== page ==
Sunday, December 18, 2011

Ugly Sweaters, White Elephants, and Hope

The Christmas season is fully upon us.
Here in Seoul that statement rings true just as loudly as anywhere else in the world.
Subway stops are decked out in lights and garland.
Massive trees don plazas and storefront windows.
Mariah Carey and Justin Bieber can be heard belting out from local stores.
And what Christmas season is complete without an ugly sweater party!

This past Friday night, my friends Emma, Rich, and Rob rented out a bar in northern Seoul for the festivities. About 30 people showed up, most of them sporting hideously ugly sweaters. Another fun and entertaining part of the night was the White Elephant Gift Exchange. A popular event in the United States that was properly introduced to the British, Canadian, and Irish folk in attendance. That was a huge success. Everyone that participated ended up with very entertaining and somewhat practical gifts. I took home a huge bag of restaurant starters (they remind me of very very very airy and edible Styrofoam packing peanuts) and a spoon/chopstick set. Other memorable gifts included a Hello Kitty toilet seat, wind-up, light-up Lego man, various Korean alcoholic drinks, and a Rudolph replica constructed out of 5 bottles of Cass beer (complete with antlers and a red nose!).

Since I've gotten to Seoul, I've been wanting to do some sort of volunteer work to get me out into the community and meet others here in the area that have the same interest. One such opportunity presented itself on Saturday. Emma (the other person in the snowman jumper (aka sweater) above) and I met up with our friends Sam and Rachel at the House of Hope. This is a home that has activities and social opportunities for mental challenged children and adults. We spent the afternoon helping them set up for their end of the year volunteer awards banquet. In the process, I was able to meet various people from all walks of life and look forward to getting even more involved with this group.

Following my day of volunteering, I headed out to Bucheon, which is a "suburb" of Seoul and hung out with my friend Tennille and some of her co-workers form the Hagwon that she works with. It was great meeting some more new faces and being able to hang out with her and do some catch up. All in all it was a fantastic weekend spent with great friends, new faces, and some Christmas cheer!

Thursday, December 15, 2011

Subway Etiquette

I'm not a big fan of people who use blogs as a ranting post to air their dislikes and annoyances. However, today I am going to take on that role (kind of).

I have been here in Seoul for almost 4 months now and have been enjoying my experience. This is an amazing, happening, bustling city with lots of opportunities and things to do. My job at school is going so well (just finished finals week) and I've made tons of friendships that will last well beyond this experience. If there is one thing that I still dread everyday (and no it's not getting up while the sun is still not shining) it's braving the subway. Don't get me wrong, the public transportation has its perks (I'll get to those later), but also it's downfalls.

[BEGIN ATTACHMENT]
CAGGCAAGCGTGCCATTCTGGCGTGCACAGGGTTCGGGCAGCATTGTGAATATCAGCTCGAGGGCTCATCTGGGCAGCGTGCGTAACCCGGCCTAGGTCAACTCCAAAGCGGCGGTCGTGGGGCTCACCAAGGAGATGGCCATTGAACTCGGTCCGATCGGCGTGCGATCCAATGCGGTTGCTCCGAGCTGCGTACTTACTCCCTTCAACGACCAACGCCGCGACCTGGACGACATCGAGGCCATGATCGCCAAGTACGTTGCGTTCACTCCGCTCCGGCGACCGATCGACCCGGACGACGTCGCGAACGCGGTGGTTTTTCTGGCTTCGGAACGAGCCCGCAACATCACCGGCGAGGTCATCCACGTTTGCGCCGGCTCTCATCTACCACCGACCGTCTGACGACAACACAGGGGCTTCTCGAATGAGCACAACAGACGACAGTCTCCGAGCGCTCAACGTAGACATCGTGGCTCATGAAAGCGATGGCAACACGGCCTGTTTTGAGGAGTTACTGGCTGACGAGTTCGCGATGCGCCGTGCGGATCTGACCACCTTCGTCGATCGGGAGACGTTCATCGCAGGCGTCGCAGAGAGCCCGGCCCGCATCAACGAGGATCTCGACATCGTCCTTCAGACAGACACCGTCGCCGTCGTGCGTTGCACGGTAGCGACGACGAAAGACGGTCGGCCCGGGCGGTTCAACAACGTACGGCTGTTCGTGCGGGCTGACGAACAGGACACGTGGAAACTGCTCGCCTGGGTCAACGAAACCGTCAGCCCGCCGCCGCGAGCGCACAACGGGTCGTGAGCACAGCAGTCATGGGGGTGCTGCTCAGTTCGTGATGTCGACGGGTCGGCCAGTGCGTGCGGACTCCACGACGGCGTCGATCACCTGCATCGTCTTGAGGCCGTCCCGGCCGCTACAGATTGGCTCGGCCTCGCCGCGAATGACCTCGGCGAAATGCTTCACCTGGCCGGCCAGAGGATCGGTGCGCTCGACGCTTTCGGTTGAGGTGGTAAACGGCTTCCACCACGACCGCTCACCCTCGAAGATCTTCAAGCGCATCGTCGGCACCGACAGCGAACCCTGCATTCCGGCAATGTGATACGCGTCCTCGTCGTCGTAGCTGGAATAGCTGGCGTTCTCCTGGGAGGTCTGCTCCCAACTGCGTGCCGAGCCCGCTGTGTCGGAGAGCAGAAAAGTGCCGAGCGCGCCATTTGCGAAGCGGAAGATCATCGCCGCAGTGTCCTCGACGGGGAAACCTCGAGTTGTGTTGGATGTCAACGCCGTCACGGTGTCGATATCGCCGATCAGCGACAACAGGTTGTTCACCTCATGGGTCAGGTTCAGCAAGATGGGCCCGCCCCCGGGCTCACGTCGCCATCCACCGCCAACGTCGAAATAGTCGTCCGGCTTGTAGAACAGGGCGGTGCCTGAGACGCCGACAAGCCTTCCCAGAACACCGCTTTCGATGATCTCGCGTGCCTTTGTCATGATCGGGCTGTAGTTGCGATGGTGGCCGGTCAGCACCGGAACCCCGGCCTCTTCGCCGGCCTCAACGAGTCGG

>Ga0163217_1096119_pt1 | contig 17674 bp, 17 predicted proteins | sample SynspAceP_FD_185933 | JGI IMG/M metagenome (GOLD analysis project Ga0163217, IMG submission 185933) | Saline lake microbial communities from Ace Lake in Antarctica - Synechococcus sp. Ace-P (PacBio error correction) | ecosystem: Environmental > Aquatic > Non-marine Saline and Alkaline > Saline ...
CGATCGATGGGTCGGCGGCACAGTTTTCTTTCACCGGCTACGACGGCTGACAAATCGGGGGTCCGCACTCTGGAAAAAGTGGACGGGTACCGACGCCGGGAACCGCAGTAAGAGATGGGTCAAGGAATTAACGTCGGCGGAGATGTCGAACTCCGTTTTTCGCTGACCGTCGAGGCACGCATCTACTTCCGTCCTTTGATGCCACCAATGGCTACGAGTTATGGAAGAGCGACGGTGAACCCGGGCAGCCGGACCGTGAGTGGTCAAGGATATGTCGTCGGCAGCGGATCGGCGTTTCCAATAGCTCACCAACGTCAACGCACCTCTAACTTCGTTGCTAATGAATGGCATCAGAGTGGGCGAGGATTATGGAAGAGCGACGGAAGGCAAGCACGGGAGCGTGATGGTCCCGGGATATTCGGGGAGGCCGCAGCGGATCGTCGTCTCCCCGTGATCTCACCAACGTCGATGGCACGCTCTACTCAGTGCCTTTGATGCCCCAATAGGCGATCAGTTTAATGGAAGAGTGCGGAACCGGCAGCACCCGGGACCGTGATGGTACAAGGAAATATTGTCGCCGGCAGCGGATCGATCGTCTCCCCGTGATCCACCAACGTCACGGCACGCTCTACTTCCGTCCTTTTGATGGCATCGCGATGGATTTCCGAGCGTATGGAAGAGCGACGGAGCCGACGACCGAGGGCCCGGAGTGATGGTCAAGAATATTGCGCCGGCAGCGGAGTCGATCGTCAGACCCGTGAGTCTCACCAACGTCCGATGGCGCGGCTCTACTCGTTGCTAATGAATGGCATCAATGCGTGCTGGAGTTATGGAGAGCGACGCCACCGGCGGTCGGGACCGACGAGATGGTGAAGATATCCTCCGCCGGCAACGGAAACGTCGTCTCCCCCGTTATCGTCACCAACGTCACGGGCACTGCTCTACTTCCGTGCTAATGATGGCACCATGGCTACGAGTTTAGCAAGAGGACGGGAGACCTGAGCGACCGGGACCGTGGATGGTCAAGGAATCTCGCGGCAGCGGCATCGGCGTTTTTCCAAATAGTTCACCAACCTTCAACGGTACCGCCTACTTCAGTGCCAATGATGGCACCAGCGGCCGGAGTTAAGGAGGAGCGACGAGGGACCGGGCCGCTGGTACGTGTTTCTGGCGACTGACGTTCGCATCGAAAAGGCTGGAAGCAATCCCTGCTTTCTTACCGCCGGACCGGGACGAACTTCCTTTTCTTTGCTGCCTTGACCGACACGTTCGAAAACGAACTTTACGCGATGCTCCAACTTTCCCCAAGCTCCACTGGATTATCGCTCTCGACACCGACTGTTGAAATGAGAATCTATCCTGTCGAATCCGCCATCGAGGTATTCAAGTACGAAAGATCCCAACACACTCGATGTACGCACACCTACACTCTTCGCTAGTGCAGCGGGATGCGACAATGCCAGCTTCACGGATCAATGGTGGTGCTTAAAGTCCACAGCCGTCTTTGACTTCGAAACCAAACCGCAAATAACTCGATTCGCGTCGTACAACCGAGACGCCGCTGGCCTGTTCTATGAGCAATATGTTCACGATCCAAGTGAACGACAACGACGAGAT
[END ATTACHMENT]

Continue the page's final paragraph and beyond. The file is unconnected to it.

Here's my pros and cons list regarding the Seoul subway (cons first so I can end this post on a positive, upbeat note!)

Con #1: The Morning Commute
Refer to the subway map below (yes, the Seoul metro system is gigantic!)

I live on the Green Line (Line #2). It is the only line that is a loop and intersects with every other subway line in Seoul. This makes it one of the most popular and most used subway lines in the city. As you can see from the map, I live 3 stops away from school. I live at Seoul National University and work near Bangbae Station. Easy, 10 minute ride, right? Not so much.

The morning tends to be a nightmare more often than not. This is what the ideal subway train ride looks like:

Plenty of room, some seats are available, personal bubble still in tact. This is what my morning commute is like (I took this picture as I entered the subway earlier this week):

Jam packed with people. No personal space. People pushing and shoving just to get on the train when the next one is literally 30 seconds behind. I've been elbowed, shoved, felt up, and more more often on these trains in the morning than I ever have my entire life. One morning, I was elbowed in the groin not once, but twice by a seemingly sweet, little Korean women while simultaneously being felt up from behind by another gentlemen. It was quite the experience.

But nothing really tops this one. One morning I got on the subway, with my brave "You can do this" face on. As the weather turns colder here in Seoul, people are starting to come down with colds and the face masks are becoming more and more popular. As I entered the subway, I was stuck in the unfortunate position of facing the person standing in front of me. This tends to be a very awkward ride, especially if you are about the same height (which we were). I tried my best to avoid eye contact and focused on my Words with Friends game I was engrossed with on my phone. That's when I heard it.